I remember back in college we had interesting naming schemes for computers. The ICS labs had the Guilder and Florin Macintosh networks with servers Westley and Buttercup. There was also a Solaris network where each machine was named after a Roman emperor, with names like Aurelian, Caligula, Gothicus, Hadrian, Pacatian, Saloninus, Trajan, etc.

The lab I worked at over in the School of the Arts started naming their Windows NT servers after renaissance artists: Leonardo, Raphael, Michelangelo, Donatello… well, that’s what we told them the origin was, anyway! The first SGI box (for 3D modeling) we got we named Trippy, and then when we got several in we started naming them Happy, Sleepy, etc.

Then we got in a whole mess of computers, expanding our NT network from 3 machines to 14. We were trying to come up with a theme to name them, and started in with names like Pepsi, Mountain Dew, etc. I had to leave after we set up the first 3 or 4 of them, and the next morning I received a mass e-mail stating, “The Artslab liquor cabinet is stocked.” The message went on to list the new computers’ names: Absolut, Alize, Bacardi, Baileys, Bombay_Sapphire, Captain_morgan, CuervoGold, Glennfiddich, Jagermeister, Jimbeam, Midori, Remmy_Martin, Seagrams, and Wildturkey. Soon after, we got a pair of Mac G3s and named them BlackLabel and BlueLabel.

The names stayed at least as long as I did, and may be there still. It was funny, though, to get reactions from people – students who had actually used the machines, or faculty and staff opening up Network Neighborhood – as they realized they were all alcoholic drinks!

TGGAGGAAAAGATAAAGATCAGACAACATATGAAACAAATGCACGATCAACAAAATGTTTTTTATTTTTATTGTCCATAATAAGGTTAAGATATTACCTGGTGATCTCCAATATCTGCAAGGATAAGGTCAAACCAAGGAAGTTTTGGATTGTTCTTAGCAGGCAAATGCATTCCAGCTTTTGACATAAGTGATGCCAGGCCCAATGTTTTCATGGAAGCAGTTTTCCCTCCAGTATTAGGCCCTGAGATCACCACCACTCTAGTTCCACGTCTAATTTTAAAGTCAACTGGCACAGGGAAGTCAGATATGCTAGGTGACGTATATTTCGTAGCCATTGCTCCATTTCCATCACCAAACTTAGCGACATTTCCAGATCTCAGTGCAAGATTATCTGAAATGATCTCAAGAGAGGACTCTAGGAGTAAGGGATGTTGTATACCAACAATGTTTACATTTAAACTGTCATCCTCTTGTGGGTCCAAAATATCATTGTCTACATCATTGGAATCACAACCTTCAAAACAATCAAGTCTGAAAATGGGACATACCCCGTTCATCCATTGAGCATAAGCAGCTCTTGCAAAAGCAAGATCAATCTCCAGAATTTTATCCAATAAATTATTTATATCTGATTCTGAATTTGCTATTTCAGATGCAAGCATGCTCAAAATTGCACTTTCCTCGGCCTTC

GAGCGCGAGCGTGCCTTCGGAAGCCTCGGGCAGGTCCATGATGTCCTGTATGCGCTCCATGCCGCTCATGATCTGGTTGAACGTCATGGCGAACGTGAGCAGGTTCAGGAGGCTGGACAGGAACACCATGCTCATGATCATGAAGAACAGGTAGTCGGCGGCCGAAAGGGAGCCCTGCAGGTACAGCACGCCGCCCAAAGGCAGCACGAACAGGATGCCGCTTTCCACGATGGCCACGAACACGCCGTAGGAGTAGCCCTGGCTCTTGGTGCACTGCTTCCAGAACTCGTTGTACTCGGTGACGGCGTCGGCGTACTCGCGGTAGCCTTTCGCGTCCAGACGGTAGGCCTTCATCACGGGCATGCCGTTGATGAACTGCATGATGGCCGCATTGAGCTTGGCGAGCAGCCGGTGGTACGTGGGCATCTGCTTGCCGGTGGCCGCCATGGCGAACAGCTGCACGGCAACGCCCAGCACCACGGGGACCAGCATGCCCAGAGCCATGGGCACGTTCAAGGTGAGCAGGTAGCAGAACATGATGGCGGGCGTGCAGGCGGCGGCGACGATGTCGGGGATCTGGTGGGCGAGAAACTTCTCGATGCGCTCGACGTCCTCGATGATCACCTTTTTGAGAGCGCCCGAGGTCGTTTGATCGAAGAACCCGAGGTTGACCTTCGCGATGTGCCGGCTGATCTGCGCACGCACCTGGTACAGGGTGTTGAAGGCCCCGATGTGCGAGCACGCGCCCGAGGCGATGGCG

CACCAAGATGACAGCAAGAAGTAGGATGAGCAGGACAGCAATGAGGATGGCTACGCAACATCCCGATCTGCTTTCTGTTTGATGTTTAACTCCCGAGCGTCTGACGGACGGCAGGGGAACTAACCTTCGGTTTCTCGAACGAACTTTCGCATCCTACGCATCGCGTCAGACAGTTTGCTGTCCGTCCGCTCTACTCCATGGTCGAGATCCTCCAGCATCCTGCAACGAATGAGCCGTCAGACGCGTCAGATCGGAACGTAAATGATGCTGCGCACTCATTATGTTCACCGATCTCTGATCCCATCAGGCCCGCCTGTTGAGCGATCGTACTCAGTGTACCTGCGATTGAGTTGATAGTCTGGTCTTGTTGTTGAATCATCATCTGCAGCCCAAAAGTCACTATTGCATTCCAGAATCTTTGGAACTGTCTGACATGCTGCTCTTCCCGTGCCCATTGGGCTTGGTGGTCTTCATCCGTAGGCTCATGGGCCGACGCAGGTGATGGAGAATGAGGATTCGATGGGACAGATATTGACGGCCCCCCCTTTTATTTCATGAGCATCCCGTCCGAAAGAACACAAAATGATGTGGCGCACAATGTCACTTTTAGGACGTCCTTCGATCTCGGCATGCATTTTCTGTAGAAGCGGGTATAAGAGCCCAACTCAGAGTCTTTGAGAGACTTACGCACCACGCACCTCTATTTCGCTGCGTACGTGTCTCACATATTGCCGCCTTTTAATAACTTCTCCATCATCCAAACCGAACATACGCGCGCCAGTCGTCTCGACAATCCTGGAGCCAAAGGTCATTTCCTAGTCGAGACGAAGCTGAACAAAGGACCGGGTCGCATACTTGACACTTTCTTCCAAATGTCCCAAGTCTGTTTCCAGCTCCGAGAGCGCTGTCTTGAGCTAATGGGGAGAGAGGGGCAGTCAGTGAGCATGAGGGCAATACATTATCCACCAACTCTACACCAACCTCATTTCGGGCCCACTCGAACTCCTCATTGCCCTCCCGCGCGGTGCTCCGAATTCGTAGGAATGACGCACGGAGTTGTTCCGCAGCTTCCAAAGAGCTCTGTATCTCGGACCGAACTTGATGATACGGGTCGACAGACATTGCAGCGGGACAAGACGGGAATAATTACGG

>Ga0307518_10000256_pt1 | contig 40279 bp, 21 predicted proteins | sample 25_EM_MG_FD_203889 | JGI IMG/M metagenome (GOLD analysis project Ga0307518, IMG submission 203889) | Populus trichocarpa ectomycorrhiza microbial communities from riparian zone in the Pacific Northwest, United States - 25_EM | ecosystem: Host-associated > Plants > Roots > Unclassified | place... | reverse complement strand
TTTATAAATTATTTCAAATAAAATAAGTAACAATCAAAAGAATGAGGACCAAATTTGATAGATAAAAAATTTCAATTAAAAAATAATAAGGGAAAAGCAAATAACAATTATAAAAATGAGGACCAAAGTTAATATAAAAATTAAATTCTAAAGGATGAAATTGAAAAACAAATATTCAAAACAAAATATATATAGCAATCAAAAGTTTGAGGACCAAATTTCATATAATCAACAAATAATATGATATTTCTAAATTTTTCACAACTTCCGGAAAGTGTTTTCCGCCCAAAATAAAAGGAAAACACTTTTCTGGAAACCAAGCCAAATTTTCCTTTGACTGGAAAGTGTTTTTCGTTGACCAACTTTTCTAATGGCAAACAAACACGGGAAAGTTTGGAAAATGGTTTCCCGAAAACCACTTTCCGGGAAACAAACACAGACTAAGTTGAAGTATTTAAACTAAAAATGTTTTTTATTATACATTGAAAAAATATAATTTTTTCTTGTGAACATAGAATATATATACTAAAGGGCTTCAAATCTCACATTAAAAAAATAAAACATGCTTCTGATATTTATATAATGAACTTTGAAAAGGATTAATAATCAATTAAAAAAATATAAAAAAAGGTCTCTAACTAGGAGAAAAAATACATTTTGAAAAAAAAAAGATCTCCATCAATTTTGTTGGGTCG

I heard an NPR report that 83% of Americans 18-24 cannot find Afghanistan on a map. Following it up on their website, I found a link to the National Geographic survey they used.

Of course, what the report neglected to mention is that nobody had a good rate at finding Afghanistan. The only country where a majority of respondents could identify it was Germany, and they only made 55%. In fact, many people think Sweden’s pretty obscure (although Swedes scored 97%). Across the board, more people could locate Argentina than Sweden or Afghanistan.

It’s all in what you’re looking for. National Geographic was looking to see how well American youth stacked up against those in other countries, and most of us aren’t doing that well. But the fact is, they aren’t doing much better. (NG’s summary page notes that Mexico, Canada, and Great Britain scored almost as poorly.) What the results really show is that people everywhere have an astounding lack of geographical knowledge.

(Still wondering about the 3% of Swedes who couldn’t find Sweden.)

I guess it’s just the “HP and the A of B” pattern, combined with the new movie coming out, but I’d like to see titles like:

But let’s stay away from titles like:

I hear our President has signed legislation supporting the words “under God” in the Pledge of Allegiance (search for bill S.2690 in THOMAS). It passed the Senate unanimously and the House with only 5 objections. It’s intended to be a response to this summer’s ruling by the 9th District Court of Appeals that the law that placed those words in the Pledge is unconstitutional on the grounds that it violates the separation of church and state.

Now regardless of whether you believe those words should be in there or not, you have to consider: If the original law is unconstitutional, isn’t this one too?

I’m sorry, but this decision isn’t up to the legislature or the executive office. It’s up to the judicial branch to determine whether the original law can stand under the Constitution. If Congress doesn’t like the decision, they don’t have the authority to overturn it. They can take it up with the Supreme Court or amend the Constitution. If the Supreme Court agrees with the appellate court, then this law is equally invalid. If it disagrees, or if the Constitution is amended, then this law says nothing new.

Can you believe they spent almost five months crafting and debating a law that has no effect one way or the other?